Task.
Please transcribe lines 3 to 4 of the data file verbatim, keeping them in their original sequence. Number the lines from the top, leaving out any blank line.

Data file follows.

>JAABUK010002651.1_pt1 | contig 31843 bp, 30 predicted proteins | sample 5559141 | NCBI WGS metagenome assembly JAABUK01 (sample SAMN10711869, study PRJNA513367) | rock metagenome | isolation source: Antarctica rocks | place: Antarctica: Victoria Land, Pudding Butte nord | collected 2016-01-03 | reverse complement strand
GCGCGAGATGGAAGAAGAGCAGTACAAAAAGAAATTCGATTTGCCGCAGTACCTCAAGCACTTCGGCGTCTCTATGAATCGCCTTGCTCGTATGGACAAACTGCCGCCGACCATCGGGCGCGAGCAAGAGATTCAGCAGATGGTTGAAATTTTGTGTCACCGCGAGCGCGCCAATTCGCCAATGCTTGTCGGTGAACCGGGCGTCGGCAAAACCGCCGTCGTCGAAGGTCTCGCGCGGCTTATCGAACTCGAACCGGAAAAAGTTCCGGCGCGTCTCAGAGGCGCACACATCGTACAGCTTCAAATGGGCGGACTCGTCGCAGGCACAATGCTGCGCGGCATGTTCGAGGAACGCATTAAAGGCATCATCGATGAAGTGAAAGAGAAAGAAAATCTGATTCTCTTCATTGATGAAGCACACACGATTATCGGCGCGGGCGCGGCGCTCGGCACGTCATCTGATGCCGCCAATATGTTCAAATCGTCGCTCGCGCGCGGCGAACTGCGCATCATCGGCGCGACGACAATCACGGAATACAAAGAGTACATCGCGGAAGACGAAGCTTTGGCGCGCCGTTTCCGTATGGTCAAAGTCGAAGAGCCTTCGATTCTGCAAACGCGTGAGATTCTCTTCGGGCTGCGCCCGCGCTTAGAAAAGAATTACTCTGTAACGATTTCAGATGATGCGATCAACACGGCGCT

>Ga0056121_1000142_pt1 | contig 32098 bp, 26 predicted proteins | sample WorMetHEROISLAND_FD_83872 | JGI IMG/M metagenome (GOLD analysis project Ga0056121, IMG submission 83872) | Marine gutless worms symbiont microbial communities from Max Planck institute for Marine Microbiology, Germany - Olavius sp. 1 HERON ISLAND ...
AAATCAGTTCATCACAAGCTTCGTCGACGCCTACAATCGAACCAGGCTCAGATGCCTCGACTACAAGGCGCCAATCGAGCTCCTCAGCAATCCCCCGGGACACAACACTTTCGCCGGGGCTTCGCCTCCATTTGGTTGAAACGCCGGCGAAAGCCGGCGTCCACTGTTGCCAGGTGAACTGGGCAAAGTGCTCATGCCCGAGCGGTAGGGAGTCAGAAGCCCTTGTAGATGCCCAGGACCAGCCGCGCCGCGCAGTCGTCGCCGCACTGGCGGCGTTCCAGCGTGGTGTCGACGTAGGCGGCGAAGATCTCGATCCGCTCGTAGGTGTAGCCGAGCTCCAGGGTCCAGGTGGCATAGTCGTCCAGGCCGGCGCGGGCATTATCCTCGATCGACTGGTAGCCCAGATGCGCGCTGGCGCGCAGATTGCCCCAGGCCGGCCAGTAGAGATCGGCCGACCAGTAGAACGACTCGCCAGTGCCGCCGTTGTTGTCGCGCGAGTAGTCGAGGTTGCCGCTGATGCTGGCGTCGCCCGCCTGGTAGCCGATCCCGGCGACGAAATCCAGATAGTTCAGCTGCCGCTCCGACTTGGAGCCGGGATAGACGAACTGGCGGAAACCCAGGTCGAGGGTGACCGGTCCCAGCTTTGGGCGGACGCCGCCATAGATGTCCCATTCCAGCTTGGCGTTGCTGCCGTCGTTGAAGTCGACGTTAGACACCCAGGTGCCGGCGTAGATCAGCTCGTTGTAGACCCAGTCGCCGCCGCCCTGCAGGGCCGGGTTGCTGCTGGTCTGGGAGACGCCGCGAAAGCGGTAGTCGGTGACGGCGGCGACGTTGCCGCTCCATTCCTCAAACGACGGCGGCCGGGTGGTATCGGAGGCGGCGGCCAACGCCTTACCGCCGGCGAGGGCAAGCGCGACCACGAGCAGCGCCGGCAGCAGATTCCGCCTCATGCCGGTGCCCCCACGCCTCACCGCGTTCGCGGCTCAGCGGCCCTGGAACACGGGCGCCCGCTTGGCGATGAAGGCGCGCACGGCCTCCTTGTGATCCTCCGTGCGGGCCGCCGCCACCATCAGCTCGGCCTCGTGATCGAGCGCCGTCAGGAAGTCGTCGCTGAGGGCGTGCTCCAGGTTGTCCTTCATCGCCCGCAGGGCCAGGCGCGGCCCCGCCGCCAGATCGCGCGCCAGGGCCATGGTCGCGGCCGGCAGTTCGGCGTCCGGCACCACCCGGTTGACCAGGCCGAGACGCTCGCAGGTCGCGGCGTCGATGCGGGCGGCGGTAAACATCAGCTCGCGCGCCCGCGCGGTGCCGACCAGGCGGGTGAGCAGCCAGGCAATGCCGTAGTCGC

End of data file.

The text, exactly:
>Ga0056121_1000142_pt1 | contig 32098 bp, 26 predicted proteins | sample WorMetHEROISLAND_FD_83872 | JGI IMG/M metagenome (GOLD analysis project Ga0056121, IMG submission 83872) | Marine gutless worms symbiont microbial communities from Max Planck institute for Marine Microbiology, Germany - Olavius sp. 1 HERON ISLAND ...
AAATCAGTTCATCACAAGCTTCGTCGACGCCTACAATCGAACCAGGCTCAGATGCCTCGACTACAAGGCGCCAATCGAGCTCCTCAGCAATCCCCCGGGACACAACACTTTCGCCGGGGCTTCGCCTCCATTTGGTTGAAACGCCGGCGAAAGCCGGCGTCCACTGTTGCCAGGTGAACTGGGCAAAGTGCTCATGCCCGAGCGGTAGGGAGTCAGAAGCCCTTGTAGATGCCCAGGACCAGCCGCGCCGCGCAGTCGTCGCCGCACTGGCGGCGTTCCAGCGTGGTGTCGACGTAGGCGGCGAAGATCTCGATCCGCTCGTAGGTGTAGCCGAGCTCCAGGGTCCAGGTGGCATAGTCGTCCAGGCCGGCGCGGGCATTATCCTCGATCGACTGGTAGCCCAGATGCGCGCTGGCGCGCAGATTGCCCCAGGCCGGCCAGTAGAGATCGGCCGACCAGTAGAACGACTCGCCAGTGCCGCCGTTGTTGTCGCGCGAGTAGTCGAGGTTGCCGCTGATGCTGGCGTCGCCCGCCTGGTAGCCGATCCCGGCGACGAAATCCAGATAGTTCAGCTGCCGCTCCGACTTGGAGCCGGGATAGACGAACTGGCGGAAACCCAGGTCGAGGGTGACCGGTCCCAGCTTTGGGCGGACGCCGCCATAGATGTCCCATTCCAGCTTGGCGTTGCTGCCGTCGTTGAAGTCGACGTTAGACACCCAGGTGCCGGCGTAGATCAGCTCGTTGTAGACCCAGTCGCCGCCGCCCTGCAGGGCCGGGTTGCTGCTGGTCTGGGAGACGCCGCGAAAGCGGTAGTCGGTGACGGCGGCGACGTTGCCGCTCCATTCCTCAAACGACGGCGGCCGGGTGGTATCGGAGGCGGCGGCCAACGCCTTACCGCCGGCGAGGGCAAGCGCGACCACGAGCAGCGCCGGCAGCAGATTCCGCCTCATGCCGGTGCCCCCACGCCTCACCGCGTTCGCGGCTCAGCGGCCCTGGAACACGGGCGCCCGCTTGGCGATGAAGGCGCGCACGGCCTCCTTGTGATCCTCCGTGCGGGCCGCCGCCACCATCAGCTCGGCCTCGTGATCGAGCGCCGTCAGGAAGTCGTCGCTGAGGGCGTGCTCCAGGTTGTCCTTCATCGCCCGCAGGGCCAGGCGCGGCCCCGCCGCCAGATCGCGCGCCAGGGCCATGGTCGCGGCCGGCAGTTCGGCGTCCGGCACCACCCGGTTGACCAGGCCGAGACGCTCGCAGGTCGCGGCGTCGATGCGGGCGGCGGTAAACATCAGCTCGCGCGCCCGCGCGGTGCCGACCAGGCGGGTGAGCAGCCAGGCAATGCCGTAGTCGC